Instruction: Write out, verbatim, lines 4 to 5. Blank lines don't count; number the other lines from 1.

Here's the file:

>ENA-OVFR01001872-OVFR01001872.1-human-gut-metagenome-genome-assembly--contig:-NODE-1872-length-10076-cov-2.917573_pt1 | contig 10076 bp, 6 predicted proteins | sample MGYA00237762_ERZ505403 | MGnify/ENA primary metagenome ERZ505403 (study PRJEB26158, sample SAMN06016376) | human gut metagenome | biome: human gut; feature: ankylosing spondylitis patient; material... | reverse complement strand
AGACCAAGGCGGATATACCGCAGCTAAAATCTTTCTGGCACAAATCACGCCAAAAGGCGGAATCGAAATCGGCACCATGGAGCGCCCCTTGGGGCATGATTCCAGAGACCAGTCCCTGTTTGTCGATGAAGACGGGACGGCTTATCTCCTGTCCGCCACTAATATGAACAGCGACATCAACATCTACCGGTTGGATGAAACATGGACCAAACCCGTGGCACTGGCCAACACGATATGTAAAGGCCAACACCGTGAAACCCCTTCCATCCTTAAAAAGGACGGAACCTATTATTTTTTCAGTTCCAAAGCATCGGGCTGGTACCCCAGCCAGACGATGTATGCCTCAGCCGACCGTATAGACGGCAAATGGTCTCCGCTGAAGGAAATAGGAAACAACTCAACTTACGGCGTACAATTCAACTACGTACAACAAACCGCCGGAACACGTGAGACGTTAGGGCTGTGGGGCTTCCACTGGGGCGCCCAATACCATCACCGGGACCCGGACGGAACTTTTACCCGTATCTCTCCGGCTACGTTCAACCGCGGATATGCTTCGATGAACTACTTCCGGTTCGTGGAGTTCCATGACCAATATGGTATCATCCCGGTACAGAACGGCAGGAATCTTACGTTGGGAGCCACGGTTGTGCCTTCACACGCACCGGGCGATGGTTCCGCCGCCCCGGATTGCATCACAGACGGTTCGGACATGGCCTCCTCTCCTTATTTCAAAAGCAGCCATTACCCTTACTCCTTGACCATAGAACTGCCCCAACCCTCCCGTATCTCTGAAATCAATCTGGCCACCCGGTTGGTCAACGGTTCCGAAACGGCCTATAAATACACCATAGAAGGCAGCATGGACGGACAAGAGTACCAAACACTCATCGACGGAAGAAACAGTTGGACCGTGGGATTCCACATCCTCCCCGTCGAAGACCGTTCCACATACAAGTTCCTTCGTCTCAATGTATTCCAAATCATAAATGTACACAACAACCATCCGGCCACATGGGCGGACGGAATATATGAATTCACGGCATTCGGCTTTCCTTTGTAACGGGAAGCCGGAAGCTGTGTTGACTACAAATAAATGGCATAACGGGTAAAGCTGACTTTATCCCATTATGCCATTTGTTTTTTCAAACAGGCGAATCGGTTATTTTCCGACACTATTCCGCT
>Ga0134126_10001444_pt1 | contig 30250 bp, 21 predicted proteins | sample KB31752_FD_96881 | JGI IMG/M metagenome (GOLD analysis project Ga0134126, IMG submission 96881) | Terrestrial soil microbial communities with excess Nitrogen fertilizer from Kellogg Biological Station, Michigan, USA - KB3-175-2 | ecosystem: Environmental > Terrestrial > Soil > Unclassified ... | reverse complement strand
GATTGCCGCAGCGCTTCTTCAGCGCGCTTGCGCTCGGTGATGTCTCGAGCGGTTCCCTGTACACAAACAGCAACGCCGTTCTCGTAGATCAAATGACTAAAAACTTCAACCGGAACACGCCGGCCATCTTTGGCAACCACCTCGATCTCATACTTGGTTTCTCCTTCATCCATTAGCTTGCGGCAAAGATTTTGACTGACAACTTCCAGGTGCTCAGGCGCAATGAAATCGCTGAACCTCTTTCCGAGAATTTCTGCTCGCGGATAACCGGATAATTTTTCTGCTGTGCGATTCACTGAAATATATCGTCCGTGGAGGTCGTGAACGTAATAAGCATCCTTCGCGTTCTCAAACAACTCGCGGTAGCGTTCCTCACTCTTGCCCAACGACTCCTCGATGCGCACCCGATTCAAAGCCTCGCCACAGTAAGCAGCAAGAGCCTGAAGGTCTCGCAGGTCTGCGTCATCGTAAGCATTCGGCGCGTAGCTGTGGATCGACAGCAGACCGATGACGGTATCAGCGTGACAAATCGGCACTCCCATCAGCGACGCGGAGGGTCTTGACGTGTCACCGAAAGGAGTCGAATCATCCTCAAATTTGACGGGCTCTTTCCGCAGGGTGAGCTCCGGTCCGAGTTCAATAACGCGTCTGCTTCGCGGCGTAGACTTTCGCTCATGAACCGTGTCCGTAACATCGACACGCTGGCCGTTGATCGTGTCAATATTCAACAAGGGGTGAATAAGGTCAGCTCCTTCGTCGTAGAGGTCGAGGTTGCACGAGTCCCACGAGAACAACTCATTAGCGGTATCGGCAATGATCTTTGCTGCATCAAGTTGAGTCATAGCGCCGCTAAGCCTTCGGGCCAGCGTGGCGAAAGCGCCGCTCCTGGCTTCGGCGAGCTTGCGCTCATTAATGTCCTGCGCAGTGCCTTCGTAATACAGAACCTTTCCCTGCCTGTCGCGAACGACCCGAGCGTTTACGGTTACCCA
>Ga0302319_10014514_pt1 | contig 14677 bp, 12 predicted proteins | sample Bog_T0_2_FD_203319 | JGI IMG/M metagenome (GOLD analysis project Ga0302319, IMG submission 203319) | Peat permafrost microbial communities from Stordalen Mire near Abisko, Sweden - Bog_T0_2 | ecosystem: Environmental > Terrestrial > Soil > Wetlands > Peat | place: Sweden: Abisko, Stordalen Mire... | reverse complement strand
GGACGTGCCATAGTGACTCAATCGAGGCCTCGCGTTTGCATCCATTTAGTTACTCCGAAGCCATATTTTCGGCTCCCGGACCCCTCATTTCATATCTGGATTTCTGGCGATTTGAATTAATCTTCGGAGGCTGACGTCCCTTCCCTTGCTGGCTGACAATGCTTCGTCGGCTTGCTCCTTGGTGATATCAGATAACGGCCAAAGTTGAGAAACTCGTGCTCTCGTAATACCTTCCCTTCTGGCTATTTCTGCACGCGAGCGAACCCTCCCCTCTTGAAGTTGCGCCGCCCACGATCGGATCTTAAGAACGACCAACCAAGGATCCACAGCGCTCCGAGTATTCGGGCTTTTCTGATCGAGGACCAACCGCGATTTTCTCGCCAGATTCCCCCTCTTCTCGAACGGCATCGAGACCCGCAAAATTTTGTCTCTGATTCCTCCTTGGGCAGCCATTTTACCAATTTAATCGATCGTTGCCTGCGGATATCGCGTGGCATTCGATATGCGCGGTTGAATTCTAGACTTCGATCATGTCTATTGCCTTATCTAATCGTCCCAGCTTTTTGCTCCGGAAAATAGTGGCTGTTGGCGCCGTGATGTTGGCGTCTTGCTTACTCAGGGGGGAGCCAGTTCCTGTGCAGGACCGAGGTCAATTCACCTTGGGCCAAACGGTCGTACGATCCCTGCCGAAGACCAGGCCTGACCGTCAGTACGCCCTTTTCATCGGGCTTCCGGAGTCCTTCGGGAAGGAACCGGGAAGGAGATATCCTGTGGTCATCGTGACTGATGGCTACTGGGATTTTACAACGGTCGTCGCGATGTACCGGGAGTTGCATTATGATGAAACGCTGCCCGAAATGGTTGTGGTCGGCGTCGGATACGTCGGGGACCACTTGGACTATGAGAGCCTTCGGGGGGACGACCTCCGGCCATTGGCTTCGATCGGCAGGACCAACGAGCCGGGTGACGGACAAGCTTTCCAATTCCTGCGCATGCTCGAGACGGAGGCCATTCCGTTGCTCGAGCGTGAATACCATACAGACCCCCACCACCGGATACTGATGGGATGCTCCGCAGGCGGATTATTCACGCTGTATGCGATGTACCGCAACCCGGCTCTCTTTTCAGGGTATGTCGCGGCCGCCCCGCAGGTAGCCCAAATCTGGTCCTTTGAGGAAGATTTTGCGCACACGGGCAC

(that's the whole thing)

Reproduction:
GATTGCCGCAGCGCTTCTTCAGCGCGCTTGCGCTCGGTGATGTCTCGAGCGGTTCCCTGTACACAAACAGCAACGCCGTTCTCGTAGATCAAATGACTAAAAACTTCAACCGGAACACGCCGGCCATCTTTGGCAACCACCTCGATCTCATACTTGGTTTCTCCTTCATCCATTAGCTTGCGGCAAAGATTTTGACTGACAACTTCCAGGTGCTCAGGCGCAATGAAATCGCTGAACCTCTTTCCGAGAATTTCTGCTCGCGGATAACCGGATAATTTTTCTGCTGTGCGATTCACTGAAATATATCGTCCGTGGAGGTCGTGAACGTAATAAGCATCCTTCGCGTTCTCAAACAACTCGCGGTAGCGTTCCTCACTCTTGCCCAACGACTCCTCGATGCGCACCCGATTCAAAGCCTCGCCACAGTAAGCAGCAAGAGCCTGAAGGTCTCGCAGGTCTGCGTCATCGTAAGCATTCGGCGCGTAGCTGTGGATCGACAGCAGACCGATGACGGTATCAGCGTGACAAATCGGCACTCCCATCAGCGACGCGGAGGGTCTTGACGTGTCACCGAAAGGAGTCGAATCATCCTCAAATTTGACGGGCTCTTTCCGCAGGGTGAGCTCCGGTCCGAGTTCAATAACGCGTCTGCTTCGCGGCGTAGACTTTCGCTCATGAACCGTGTCCGTAACATCGACACGCTGGCCGTTGATCGTGTCAATATTCAACAAGGGGTGAATAAGGTCAGCTCCTTCGTCGTAGAGGTCGAGGTTGCACGAGTCCCACGAGAACAACTCATTAGCGGTATCGGCAATGATCTTTGCTGCATCAAGTTGAGTCATAGCGCCGCTAAGCCTTCGGGCCAGCGTGGCGAAAGCGCCGCTCCTGGCTTCGGCGAGCTTGCGCTCATTAATGTCCTGCGCAGTGCCTTCGTAATACAGAACCTTTCCCTGCCTGTCGCGAACGACCCGAGCGTTTACGGTTACCCA
>Ga0302319_10014514_pt1 | contig 14677 bp, 12 predicted proteins | sample Bog_T0_2_FD_203319 | JGI IMG/M metagenome (GOLD analysis project Ga0302319, IMG submission 203319) | Peat permafrost microbial communities from Stordalen Mire near Abisko, Sweden - Bog_T0_2 | ecosystem: Environmental > Terrestrial > Soil > Wetlands > Peat | place: Sweden: Abisko, Stordalen Mire... | reverse complement strand